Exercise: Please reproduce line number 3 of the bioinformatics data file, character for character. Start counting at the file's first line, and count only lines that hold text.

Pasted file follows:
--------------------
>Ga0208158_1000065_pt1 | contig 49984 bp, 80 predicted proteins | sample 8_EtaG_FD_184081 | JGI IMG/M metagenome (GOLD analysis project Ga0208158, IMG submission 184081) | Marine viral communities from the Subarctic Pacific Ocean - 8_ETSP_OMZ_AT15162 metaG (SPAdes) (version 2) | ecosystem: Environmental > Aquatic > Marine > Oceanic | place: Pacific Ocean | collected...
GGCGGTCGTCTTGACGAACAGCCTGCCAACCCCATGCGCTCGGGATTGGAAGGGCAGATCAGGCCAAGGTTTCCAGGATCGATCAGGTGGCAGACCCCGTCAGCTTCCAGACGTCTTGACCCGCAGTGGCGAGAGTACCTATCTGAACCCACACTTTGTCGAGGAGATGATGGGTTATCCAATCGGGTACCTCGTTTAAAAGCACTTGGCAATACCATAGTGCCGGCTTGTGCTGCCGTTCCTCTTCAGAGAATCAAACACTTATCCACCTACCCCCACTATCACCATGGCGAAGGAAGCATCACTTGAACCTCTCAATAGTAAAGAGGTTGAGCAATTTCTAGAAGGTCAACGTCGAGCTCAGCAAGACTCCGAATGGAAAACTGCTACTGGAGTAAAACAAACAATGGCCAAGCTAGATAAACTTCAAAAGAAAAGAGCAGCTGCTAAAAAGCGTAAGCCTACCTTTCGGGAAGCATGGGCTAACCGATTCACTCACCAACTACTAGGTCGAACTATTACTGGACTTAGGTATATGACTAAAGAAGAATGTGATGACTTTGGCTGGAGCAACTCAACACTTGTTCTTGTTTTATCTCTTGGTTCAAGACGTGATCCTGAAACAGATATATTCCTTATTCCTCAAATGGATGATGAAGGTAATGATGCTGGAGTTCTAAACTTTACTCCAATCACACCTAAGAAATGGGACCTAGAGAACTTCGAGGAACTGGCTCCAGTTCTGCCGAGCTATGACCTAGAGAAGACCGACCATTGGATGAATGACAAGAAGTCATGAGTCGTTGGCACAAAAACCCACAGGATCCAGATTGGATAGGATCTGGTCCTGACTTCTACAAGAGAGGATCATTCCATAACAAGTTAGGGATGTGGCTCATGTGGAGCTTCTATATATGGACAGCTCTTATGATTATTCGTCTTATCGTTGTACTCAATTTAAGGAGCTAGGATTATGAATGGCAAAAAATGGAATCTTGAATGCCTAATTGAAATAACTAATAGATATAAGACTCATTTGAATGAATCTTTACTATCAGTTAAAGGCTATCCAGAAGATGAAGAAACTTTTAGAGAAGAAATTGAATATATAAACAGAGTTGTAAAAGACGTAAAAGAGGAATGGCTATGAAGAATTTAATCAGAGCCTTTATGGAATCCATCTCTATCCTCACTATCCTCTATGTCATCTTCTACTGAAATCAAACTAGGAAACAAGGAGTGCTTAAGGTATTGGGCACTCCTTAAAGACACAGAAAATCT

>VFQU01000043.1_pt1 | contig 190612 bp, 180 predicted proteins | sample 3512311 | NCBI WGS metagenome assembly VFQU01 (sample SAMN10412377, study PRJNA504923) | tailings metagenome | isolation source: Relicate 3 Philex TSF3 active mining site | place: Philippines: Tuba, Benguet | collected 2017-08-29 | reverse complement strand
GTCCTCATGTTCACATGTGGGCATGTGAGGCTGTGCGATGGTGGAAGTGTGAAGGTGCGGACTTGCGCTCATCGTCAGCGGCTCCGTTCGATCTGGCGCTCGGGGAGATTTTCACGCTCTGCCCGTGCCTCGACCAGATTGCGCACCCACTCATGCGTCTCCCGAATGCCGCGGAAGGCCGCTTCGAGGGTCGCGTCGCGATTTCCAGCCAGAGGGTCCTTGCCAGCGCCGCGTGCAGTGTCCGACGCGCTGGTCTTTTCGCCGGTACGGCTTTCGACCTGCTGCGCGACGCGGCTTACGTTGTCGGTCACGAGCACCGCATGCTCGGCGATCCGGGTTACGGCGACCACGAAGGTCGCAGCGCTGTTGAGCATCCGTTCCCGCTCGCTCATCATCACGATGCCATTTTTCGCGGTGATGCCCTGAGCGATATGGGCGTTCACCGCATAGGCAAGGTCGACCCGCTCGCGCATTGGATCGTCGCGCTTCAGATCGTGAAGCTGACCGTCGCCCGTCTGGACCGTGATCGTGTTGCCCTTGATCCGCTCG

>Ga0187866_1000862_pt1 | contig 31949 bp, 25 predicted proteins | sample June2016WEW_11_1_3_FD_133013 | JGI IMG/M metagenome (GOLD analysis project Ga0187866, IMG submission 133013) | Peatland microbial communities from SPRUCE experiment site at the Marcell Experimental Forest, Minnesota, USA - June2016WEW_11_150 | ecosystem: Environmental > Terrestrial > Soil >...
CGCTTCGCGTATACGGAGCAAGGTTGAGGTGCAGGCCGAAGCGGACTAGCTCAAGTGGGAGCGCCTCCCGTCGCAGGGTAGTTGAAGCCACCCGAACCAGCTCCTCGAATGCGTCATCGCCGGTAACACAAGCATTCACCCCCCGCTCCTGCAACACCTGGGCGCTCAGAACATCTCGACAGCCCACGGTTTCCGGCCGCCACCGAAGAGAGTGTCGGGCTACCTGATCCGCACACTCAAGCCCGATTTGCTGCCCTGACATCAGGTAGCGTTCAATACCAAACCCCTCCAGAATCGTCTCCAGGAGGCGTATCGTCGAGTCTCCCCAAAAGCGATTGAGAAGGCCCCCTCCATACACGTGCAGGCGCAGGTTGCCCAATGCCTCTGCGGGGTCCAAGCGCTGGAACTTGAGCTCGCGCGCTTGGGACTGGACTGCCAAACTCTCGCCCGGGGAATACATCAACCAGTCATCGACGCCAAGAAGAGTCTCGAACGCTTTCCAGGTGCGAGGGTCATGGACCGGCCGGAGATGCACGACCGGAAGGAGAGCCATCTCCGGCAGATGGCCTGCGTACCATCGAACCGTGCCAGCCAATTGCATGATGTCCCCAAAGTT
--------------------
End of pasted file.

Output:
>VFQU01000043.1_pt1 | contig 190612 bp, 180 predicted proteins | sample 3512311 | NCBI WGS metagenome assembly VFQU01 (sample SAMN10412377, study PRJNA504923) | tailings metagenome | isolation source: Relicate 3 Philex TSF3 active mining site | place: Philippines: Tuba, Benguet | collected 2017-08-29 | reverse complement strand